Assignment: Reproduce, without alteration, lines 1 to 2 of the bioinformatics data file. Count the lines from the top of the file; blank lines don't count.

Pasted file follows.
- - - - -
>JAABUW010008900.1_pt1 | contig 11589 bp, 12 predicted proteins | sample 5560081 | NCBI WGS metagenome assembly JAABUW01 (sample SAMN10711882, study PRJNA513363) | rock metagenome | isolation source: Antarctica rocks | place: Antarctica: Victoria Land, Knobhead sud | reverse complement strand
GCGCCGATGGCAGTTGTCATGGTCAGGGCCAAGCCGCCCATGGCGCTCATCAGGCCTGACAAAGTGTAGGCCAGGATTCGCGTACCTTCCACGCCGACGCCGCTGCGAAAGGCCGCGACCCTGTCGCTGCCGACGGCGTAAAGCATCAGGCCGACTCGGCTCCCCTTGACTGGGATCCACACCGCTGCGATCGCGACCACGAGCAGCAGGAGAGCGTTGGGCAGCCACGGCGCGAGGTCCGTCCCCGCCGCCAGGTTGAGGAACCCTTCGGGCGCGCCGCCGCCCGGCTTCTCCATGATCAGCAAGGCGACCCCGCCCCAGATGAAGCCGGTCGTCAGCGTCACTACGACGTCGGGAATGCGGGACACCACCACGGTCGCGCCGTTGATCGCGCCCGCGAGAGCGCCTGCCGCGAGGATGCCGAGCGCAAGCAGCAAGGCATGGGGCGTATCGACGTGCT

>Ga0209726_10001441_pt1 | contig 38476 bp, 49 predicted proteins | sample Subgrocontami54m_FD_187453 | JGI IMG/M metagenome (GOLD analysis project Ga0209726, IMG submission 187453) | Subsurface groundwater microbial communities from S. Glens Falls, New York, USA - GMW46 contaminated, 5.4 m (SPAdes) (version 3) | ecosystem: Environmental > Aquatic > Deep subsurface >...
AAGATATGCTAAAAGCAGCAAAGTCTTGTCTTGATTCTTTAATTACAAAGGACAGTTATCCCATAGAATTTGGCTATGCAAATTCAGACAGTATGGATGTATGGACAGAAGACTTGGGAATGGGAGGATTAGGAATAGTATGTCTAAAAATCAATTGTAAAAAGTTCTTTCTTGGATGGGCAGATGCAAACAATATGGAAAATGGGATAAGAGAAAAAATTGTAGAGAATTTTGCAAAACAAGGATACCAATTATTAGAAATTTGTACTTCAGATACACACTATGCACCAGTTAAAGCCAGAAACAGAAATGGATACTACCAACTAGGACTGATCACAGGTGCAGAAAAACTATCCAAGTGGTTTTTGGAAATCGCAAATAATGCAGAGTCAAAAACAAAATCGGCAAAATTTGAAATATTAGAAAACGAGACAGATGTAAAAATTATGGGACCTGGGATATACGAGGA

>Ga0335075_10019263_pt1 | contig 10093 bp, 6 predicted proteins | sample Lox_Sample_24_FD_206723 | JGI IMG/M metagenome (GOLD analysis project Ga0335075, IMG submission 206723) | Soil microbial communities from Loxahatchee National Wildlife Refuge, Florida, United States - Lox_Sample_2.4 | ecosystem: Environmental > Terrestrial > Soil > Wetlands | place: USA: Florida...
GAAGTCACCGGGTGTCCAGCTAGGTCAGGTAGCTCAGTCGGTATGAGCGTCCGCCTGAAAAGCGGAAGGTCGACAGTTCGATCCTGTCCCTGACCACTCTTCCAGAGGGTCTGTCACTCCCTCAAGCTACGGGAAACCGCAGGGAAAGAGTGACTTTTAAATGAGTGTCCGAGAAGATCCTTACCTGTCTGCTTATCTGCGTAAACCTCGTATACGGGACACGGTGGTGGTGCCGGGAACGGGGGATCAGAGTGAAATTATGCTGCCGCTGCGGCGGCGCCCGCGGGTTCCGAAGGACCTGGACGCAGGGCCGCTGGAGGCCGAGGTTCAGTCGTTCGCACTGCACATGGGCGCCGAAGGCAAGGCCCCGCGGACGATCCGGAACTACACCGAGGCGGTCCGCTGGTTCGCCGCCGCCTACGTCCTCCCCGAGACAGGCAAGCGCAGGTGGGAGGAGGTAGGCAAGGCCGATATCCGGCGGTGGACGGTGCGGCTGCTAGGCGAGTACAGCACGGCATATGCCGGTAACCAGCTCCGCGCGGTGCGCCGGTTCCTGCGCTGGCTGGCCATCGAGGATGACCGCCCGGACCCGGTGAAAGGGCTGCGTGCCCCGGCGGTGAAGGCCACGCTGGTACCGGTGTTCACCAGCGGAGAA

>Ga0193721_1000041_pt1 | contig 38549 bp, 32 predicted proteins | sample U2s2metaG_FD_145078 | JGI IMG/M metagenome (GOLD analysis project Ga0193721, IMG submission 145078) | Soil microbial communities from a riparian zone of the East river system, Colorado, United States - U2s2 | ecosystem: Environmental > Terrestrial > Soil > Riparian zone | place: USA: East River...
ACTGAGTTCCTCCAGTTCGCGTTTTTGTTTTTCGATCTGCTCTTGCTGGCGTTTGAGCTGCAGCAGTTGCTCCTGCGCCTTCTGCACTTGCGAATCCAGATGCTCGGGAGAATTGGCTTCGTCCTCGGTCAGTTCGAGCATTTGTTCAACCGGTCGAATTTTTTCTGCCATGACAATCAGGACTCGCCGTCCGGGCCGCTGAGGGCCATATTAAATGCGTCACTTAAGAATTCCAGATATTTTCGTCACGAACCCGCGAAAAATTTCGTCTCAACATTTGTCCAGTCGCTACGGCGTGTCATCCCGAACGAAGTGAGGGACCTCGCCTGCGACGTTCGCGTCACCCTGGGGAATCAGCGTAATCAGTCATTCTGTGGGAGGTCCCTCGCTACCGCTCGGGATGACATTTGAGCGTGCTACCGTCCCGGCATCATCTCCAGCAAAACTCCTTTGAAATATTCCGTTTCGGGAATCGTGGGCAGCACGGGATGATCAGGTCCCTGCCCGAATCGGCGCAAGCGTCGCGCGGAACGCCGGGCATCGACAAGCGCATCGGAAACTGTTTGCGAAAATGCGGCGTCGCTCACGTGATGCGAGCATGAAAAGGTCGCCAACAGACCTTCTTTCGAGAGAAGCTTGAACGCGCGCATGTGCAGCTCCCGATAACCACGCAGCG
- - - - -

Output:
>JAABUW010008900.1_pt1 | contig 11589 bp, 12 predicted proteins | sample 5560081 | NCBI WGS metagenome assembly JAABUW01 (sample SAMN10711882, study PRJNA513363) | rock metagenome | isolation source: Antarctica rocks | place: Antarctica: Victoria Land, Knobhead sud | reverse complement strand
GCGCCGATGGCAGTTGTCATGGTCAGGGCCAAGCCGCCCATGGCGCTCATCAGGCCTGACAAAGTGTAGGCCAGGATTCGCGTACCTTCCACGCCGACGCCGCTGCGAAAGGCCGCGACCCTGTCGCTGCCGACGGCGTAAAGCATCAGGCCGACTCGGCTCCCCTTGACTGGGATCCACACCGCTGCGATCGCGACCACGAGCAGCAGGAGAGCGTTGGGCAGCCACGGCGCGAGGTCCGTCCCCGCCGCCAGGTTGAGGAACCCTTCGGGCGCGCCGCCGCCCGGCTTCTCCATGATCAGCAAGGCGACCCCGCCCCAGATGAAGCCGGTCGTCAGCGTCACTACGACGTCGGGAATGCGGGACACCACCACGGTCGCGCCGTTGATCGCGCCCGCGAGAGCGCCTGCCGCGAGGATGCCGAGCGCAAGCAGCAAGGCATGGGGCGTATCGACGTGCT